Enforcing Child Support in North Carolina

Board Certified Family Law Specialist Matt Arnold answers the question: “How is the amount of child support decided in North Carolina?”


Deciding to have children is one of the biggest decisions a couple can make in life. For many couples, this decision comes some time after getting married. While some families continue to grow in relative happiness, other spouses suffer a variety of aggravating factors that ultimately leads them to begin considering divorce.


father-and-son-Charlotte-Monroe-Mooresville-Child-Support-Law-firm-300x200The process of filing for divorce and navigating the process can be stressful and confusing, which is why many spouses elect to employ the services of an experienced divorce attorney in their area. When children are involved, however, the process becomes increasingly more complex, as child support payments enter the overall discussion.


Like many states, North Carolina has established guidelines for spouses to follow when filing for divorce, dividing property, and determining child support payments. When everything goes according to plan, spouses along with their divorce attorney come away with clear expectations about each spouse’s role post-divorce. However, when the spouse responsible for child support payments cannot be located, the dependent spouse is likely going to need help in tracking them down.


While consultation with an experienced divorce attorney is the preferred course of action when a spouse responsible for child support cannot be located, there are some general points of knowledge that every North Carolina resident should know.


How North Carolina Enforces Child Support


According to the Child Support Enforcement Act of 1984, district or state’s attorneys must help custodial (i.e. dependent) spouses collect child support from the spouse who isn’t paying. In North Carolina, the Department of Health and Human Services child support division can be a resource for spouses who need help locating and enforcing child support.


There are many methods of enforcing child support. For example, enforcement agencies can intercept and garnish your ex-spouse’s tax refund. In addition, a wage garnishment request can be issued to your ex-spouse’s employer, or property can be seized in order to meet child support payment requirements. Your divorce attorney can help you review your case and determine what the best action plan is given your circumstances.


Child Support Penalties in North Carolina


Many people do not realize that not paying child support is a federal and a state crime. In general, the penalties for failing to pay child support may include restrictions on the spouse’s driver’s license or passport, fines, and/or possible jail time.


Some spouses believe that filing for bankruptcy will absolve them of their child support obligations, but this is not the case. Child support requirements will be structured into whatever bankruptcy repayment plan that is drafted for the responsible spouse.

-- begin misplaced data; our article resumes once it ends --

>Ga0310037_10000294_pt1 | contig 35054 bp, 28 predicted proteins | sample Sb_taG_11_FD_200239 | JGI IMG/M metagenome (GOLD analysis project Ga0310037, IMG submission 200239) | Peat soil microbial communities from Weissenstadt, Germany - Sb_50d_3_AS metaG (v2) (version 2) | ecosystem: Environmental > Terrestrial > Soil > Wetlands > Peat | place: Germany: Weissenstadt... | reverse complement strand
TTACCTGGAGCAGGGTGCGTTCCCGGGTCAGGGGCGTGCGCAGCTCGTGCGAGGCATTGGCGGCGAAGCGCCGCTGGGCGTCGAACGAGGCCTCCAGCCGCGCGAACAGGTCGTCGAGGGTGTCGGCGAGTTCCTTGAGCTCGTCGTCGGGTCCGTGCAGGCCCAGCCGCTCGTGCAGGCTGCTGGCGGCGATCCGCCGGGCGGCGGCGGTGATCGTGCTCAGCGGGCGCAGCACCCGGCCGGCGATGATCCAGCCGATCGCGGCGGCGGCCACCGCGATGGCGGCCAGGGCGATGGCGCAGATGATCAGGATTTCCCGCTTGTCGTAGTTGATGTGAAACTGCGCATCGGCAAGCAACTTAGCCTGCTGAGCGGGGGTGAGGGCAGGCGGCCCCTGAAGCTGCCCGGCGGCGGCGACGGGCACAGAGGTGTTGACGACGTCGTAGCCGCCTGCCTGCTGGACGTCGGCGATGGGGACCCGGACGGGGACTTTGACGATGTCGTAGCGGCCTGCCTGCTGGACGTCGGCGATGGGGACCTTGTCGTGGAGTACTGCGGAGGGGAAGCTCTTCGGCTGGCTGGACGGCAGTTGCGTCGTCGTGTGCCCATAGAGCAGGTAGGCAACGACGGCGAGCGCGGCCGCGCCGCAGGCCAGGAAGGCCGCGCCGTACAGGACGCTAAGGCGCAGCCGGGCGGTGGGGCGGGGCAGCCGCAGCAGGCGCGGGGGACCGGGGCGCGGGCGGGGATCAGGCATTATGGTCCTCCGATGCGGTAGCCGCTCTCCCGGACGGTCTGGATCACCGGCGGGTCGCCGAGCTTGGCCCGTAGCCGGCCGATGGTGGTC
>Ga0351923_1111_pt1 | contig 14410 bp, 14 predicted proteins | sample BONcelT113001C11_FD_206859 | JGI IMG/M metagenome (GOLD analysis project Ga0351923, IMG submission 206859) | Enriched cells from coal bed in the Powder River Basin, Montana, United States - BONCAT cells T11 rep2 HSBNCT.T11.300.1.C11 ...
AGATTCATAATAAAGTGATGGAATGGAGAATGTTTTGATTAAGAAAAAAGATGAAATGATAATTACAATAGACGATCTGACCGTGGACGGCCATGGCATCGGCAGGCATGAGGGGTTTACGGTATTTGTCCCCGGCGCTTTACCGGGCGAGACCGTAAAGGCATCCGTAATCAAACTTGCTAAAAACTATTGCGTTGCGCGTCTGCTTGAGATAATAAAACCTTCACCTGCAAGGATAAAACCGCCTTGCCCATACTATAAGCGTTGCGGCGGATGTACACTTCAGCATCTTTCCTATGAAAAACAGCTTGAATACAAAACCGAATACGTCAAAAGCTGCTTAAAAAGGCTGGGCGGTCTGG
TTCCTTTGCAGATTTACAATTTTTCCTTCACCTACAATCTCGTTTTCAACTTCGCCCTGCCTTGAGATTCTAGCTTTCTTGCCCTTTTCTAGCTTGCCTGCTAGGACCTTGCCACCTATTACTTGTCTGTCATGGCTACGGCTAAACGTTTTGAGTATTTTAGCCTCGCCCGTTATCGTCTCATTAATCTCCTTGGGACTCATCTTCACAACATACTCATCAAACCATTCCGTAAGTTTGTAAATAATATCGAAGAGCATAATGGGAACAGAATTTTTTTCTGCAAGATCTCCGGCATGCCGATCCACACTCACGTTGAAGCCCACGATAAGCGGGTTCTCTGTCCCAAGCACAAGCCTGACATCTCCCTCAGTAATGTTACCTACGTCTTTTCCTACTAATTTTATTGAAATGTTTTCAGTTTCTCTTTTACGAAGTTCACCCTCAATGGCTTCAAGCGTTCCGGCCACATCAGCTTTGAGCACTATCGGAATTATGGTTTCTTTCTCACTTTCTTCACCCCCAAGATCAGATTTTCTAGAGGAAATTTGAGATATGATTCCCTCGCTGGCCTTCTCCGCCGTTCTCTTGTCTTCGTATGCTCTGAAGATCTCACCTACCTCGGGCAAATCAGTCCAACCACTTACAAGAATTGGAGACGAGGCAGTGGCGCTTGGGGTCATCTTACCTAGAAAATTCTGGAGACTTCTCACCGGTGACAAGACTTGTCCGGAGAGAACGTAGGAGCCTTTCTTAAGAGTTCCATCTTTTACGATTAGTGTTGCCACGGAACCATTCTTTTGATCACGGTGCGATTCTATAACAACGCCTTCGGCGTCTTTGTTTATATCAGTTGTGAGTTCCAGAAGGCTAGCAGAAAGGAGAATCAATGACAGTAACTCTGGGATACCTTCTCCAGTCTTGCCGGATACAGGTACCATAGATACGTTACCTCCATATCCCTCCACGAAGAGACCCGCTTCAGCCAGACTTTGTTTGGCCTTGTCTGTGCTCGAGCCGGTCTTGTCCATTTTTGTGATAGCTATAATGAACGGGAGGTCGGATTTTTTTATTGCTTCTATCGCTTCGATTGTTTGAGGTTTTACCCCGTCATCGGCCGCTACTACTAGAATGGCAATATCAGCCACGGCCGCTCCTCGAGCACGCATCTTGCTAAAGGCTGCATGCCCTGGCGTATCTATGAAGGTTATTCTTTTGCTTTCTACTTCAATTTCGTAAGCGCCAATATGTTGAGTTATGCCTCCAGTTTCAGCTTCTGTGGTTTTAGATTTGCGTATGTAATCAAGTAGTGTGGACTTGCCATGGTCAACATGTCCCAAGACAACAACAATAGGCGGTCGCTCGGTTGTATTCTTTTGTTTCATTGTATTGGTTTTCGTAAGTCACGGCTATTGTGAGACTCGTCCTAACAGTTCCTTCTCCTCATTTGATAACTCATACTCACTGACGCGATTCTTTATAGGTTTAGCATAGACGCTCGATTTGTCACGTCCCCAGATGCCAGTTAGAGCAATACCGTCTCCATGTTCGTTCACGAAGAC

The Benefit of Legal Counsel


When parents in North Carolina are having trouble locating an ex-spouse and/or enforcing child support orders, it can be an isolating and frustrating experience. For years, the attorneys at Arnold & Smith, PLLC have been helping parents in Charlotte and the surrounding areas of North Carolina navigate the child support enforcement process. Contact Arnold & Smith, PLLC today for counsel targeted to your unique situation. Get a phone, video or in-person consultation by calling at (704) 370-2828 to speak with our detail-oriented and well-versed lawyers with offices in Charlotte, Lake Norman, and Monroe, please contact Arnold & Smith, PLLC today or find additional resources here.







The family law practice group at Arnold & Smith, PLLC includes two Board-Certified Family Law specialists and one Child Welfare Law specialist, as well as several attorneys with many years of family law experience that are committed to providing a powerful voice to individuals facing the often-tumultuous issues in this area of law. The range of issues our family law clients may be facing include pre- and post-nuptial agreements; separation agreements; post-separation support; child support (both temporary and permanent); absolute divorce; divorce from bed and board; military divorce; equitable distribution of assets; child custody (both temporary and permanent); retirement benefits and divorce; alimony and spousal support; adoption; and emancipation. Because this area of the law is usually emotionally charged and complicated, the family law attorneys at Arnold & Smith, PLLC act with the utmost dedication to ensure that each client understands his or her options, and then act to achieve the best result possible for that client’s particular situation.








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